Other than writing and studying, I’ve managed to experience a few part-time gigs over the past few years, and no matter which industry they were in, there’s always one thing they’ve had in common: office politics. Office politics are not unlike a leech, something you’re unable to get rid off, and if you’re not careful, it’ll start weighing you down and affecting your health.
It’s been proven that office politics leads to lower productivity: employees go to work for the sake of it, and are demoralised in giving their all best in working. In a politically driven environment, working hard may not equate to results, and therefore employees may be off-put and unproductive. It affects concentration levels, commitment levels, quality of output, and internal relations.
More than that, though, there’s a real personal cost to every employee. When workers get little to no support from coworkers and bosses, stress and anxiety levels are bound to increase, with health and performance suffering, and there is a higher chance of one quitting their job. This is all according to Beth Livingston, a human resources professor at Cornell University. As much as we would like to keep professional and private lives separate, work stress, anxiety, and depression can often spill over to individual lives. For those already suffering from mental health issues, office politics may trigger even more adverse effects.
How then can you manage these politics to ensure that your health? More than just handling your work, how do you navigate yourself through additional sources of stress that may come with almost every other job you take on?
3 Tips to Navigating Your Mental Health Around Office Politics
Identify your role in the problem.
Often times, we try to conduct workplace politics by “shutting down” our feelings (rather unsuccessfully, most of the time). But ignoring the problem and pretending it doesn’t really exist just worsens the situation: it makes it seem like there’s no solution to the problem, which just leaves one feeling helpless and incapable of action. Instead, try to identify your role in the workplace problem. Are you, in any way, contributing to the problem? Even if it’s just 2%, or 5% of the problem, do you have any power over it? And if you do, are you doing anything to change what you can change? If you take responsibility for what you’re answerable for, then there are high chances your comrades and friends would do the same, and eventually your opponents. It’s a positive domino effect, and you could be the one to set it off.
Make yourself vulnerable, intentionally.
Confrontation sucks. I get it, because I hate it too. But it’s also incredibly useful; after speaking your mind and trying to understand someone else’s point of view, there is a huge weight that’s lifted off your chest. So instead of dodging a problem and a difficult conversation, try to face it head-on. It can be very intimidating for those who aren’t used to doing so. I, too, am trying to get in the groove of confrontation because of how effective it can be, even though it’s an uncomfortable process when it’s foreign and new. Instead of misunderstandings and overcomplicated problems, you’re usually able to reach agreements and break down problems. It gets easier each time, and eventually, it just becomes part of being an accountable adult.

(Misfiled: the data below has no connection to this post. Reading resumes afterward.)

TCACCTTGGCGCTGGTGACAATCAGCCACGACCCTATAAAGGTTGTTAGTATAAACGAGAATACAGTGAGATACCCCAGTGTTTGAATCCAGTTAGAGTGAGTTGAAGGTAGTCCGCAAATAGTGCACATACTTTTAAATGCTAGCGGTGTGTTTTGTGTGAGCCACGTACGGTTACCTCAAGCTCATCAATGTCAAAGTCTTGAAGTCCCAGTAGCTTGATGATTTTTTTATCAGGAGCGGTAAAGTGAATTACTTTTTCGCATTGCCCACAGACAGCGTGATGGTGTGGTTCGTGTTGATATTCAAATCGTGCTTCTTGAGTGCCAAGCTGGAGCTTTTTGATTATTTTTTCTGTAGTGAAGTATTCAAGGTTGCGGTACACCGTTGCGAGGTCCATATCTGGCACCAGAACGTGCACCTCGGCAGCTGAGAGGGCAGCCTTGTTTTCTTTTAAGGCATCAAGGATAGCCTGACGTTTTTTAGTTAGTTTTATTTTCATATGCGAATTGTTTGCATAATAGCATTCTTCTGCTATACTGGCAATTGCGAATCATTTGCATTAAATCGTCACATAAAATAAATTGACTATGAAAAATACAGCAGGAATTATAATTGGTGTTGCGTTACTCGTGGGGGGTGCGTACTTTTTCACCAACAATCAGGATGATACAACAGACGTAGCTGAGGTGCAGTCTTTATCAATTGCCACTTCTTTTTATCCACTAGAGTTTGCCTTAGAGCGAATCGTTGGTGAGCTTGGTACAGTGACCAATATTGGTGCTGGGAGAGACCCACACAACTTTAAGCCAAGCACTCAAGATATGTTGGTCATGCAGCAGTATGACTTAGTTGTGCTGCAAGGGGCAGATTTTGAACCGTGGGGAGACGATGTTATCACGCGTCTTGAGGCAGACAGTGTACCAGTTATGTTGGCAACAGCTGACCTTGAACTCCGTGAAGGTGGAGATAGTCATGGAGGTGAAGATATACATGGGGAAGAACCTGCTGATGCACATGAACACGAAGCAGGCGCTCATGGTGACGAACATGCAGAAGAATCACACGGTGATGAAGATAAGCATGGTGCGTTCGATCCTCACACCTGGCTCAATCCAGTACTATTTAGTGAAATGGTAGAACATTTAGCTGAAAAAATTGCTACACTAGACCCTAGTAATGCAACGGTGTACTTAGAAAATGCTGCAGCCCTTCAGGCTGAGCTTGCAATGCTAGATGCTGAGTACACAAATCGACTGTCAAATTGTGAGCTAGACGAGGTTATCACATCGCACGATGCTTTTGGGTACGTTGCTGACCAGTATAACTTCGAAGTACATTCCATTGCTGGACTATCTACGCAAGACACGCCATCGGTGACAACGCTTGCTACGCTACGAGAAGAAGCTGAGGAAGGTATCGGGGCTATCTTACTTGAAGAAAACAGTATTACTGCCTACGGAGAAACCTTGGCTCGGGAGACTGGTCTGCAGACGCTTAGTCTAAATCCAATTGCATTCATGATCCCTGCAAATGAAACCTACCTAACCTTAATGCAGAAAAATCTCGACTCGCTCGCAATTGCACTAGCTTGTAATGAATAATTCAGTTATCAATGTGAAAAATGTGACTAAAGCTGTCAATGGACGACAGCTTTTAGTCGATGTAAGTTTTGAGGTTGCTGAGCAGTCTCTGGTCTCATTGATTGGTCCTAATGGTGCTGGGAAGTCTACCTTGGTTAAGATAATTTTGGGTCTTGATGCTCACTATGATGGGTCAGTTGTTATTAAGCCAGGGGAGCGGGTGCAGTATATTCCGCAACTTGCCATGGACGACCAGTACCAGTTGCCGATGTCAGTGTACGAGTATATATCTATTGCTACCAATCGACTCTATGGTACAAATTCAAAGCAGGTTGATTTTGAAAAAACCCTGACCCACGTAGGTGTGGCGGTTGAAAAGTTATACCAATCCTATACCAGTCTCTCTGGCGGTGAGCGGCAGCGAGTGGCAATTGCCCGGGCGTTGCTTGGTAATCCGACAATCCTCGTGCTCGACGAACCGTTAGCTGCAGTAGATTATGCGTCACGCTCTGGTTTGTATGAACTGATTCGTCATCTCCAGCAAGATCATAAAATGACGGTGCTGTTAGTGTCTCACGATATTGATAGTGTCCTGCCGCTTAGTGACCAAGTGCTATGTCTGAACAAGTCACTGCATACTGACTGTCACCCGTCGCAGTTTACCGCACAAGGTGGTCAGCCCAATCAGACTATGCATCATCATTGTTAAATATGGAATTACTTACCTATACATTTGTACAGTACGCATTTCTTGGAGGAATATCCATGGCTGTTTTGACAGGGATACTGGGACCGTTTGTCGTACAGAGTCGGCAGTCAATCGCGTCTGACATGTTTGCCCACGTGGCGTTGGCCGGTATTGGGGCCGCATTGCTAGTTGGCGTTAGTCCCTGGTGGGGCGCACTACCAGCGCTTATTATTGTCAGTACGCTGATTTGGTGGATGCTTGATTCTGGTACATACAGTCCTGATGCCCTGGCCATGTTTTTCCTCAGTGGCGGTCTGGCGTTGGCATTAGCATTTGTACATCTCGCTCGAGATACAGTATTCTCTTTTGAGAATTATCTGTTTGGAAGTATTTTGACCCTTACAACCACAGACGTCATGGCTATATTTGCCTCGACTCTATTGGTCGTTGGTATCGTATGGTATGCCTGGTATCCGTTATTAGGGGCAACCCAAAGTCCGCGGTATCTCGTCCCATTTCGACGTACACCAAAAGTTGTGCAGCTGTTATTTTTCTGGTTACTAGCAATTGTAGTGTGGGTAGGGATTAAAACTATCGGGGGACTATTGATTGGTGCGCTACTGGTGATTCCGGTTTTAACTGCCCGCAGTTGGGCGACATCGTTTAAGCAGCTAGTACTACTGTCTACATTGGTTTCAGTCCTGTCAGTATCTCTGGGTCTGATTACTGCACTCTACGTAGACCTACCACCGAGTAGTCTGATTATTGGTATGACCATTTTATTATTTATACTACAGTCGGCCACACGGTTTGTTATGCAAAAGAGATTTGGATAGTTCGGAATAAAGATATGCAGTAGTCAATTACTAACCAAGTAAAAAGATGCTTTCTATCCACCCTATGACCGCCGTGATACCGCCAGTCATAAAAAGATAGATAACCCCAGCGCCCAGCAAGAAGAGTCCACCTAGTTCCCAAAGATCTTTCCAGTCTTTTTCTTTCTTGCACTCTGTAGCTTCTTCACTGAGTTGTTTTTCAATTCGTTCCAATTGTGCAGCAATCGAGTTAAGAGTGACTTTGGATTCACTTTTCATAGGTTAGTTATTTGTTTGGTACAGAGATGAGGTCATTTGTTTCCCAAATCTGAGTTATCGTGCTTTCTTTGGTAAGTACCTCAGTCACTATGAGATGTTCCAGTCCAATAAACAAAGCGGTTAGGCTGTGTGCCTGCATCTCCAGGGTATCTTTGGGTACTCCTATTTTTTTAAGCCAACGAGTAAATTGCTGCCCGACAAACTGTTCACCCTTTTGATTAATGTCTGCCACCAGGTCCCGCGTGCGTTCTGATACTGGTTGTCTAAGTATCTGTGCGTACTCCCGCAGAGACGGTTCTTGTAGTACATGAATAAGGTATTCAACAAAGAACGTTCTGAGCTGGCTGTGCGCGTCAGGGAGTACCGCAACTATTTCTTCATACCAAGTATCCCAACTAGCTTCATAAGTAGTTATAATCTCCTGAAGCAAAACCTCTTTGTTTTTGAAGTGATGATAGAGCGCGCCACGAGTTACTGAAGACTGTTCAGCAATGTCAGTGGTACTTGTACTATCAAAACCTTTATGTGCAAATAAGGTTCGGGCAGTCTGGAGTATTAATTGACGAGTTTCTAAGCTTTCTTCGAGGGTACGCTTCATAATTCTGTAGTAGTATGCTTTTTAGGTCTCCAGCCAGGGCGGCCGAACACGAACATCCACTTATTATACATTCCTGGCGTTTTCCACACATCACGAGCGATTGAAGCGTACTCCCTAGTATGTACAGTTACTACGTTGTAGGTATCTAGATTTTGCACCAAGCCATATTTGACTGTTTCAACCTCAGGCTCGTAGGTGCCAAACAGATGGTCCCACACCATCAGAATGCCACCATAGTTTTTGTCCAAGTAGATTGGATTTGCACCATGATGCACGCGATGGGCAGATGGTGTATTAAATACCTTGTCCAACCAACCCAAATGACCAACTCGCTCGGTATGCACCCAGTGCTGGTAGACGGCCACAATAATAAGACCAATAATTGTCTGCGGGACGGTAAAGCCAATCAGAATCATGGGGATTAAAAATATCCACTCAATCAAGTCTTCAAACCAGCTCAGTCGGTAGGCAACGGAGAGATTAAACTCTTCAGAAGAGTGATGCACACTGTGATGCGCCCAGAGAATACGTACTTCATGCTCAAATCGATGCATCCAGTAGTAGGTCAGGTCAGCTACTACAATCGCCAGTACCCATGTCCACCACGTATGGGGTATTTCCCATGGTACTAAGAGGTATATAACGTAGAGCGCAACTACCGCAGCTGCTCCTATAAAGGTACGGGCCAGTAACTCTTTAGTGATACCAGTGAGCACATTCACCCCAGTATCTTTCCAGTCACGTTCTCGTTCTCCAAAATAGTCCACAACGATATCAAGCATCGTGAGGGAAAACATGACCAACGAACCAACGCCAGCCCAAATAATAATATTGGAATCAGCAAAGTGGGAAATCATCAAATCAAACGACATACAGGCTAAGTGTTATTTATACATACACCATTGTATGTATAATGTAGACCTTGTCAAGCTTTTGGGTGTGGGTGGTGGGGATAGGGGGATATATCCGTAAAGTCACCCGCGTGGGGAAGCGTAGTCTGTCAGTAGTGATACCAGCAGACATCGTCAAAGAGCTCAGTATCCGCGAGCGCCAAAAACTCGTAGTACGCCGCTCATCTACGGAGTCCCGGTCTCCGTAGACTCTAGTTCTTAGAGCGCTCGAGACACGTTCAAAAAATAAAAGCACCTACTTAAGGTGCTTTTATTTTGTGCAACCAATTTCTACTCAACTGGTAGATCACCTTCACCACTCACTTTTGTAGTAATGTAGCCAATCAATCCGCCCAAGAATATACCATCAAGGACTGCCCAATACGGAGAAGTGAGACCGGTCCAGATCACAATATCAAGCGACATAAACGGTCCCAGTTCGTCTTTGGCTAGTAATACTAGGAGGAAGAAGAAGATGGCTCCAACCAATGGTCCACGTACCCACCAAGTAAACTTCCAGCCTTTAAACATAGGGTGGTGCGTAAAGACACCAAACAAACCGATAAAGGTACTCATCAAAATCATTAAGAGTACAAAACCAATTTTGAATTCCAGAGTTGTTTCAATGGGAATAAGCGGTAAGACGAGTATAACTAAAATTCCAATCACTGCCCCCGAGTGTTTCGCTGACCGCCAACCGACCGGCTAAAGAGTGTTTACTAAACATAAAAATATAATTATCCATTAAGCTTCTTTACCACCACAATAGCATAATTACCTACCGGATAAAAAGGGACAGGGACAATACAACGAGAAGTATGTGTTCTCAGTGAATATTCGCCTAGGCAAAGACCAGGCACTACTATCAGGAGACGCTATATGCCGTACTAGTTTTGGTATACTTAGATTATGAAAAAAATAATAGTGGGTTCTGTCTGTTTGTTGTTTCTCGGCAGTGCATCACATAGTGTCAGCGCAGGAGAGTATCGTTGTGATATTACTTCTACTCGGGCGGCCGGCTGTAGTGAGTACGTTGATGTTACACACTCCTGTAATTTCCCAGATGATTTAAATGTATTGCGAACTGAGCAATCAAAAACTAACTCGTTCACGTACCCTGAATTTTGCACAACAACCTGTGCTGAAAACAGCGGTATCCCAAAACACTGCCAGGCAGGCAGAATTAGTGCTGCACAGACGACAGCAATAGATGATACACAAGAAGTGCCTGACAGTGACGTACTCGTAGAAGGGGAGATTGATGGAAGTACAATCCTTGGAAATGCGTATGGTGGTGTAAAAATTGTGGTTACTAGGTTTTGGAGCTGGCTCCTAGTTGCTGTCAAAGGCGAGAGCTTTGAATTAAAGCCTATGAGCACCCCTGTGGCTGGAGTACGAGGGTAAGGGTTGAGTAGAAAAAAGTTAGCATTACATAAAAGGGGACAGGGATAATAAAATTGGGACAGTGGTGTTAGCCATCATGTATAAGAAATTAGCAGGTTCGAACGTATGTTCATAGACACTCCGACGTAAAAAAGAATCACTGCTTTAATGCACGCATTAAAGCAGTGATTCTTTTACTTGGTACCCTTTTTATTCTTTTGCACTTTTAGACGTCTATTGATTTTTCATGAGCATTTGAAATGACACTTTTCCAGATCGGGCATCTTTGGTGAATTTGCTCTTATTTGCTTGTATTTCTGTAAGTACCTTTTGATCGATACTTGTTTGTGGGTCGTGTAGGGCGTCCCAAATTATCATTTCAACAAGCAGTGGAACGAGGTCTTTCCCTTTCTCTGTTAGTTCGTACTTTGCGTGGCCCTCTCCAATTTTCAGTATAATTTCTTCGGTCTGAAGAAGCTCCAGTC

When starting a difficult conversation that may leave you feeling anxious, be sure to choose a private location with just you and the person you may be experiencing some friction with. Try to lower your defences. By going into a conversation with a defensive mode, you’re leaving the other party to defend themselves as well, which usually leads to an escalated conversation without fruitful conclusions. Rather, weaken your walls and lead with what you could have done better in a situation. Yes, it takes being the bigger person in the room, but being the better person has almost never hurt anyone. Share your personal emotions and challenges in an authentic, sincere, and tactful way. This creates levels of trust that the other party can appreciate. Even though the parties involved may not agree with the end-action that each of you may have taken, at least there’s an understanding of the thinking and process that each person may have taken.
Don’t pour fuel in the fire, and don’t join in when you have the capability not to. Avoid passing on rumours, remain professional, voice criticism with an organisational perspective, not a personal one. Don’t make downfalls or hiccups in projects. Stop yourself from faulting a person, and alternatively, work with them to form a solution for a problem. If a rumour comes your way, choose to keep it to yourself rather than passing it on. Even if you rely on confidentiality, it’s more often than not going to get passed on anyways, so stop it at yourself. If you really, really have to discuss or talk about it, do so with someone who’s not involved with your workplace at all. Or at the very least, not with anyone in your department, who can in no way affect future outcomes.
It’s not easy to separate yourself from professional settings, and therefore workplace politics can leave a deeper impact on us and our health than we expect it to. It’s good to practice rationalism and to remember to keep a level head when we are trying to settle complicated and convoluted situations. Usually, office politics tend to suck us in more when we are overly-reliant on colleagues as friends. Try to engage in leisure activities, and make friends outside of your professional circle. This keeps you grounded and distant from professional relationships and provides more unbiased ground when you may be stuck in a challenging situation.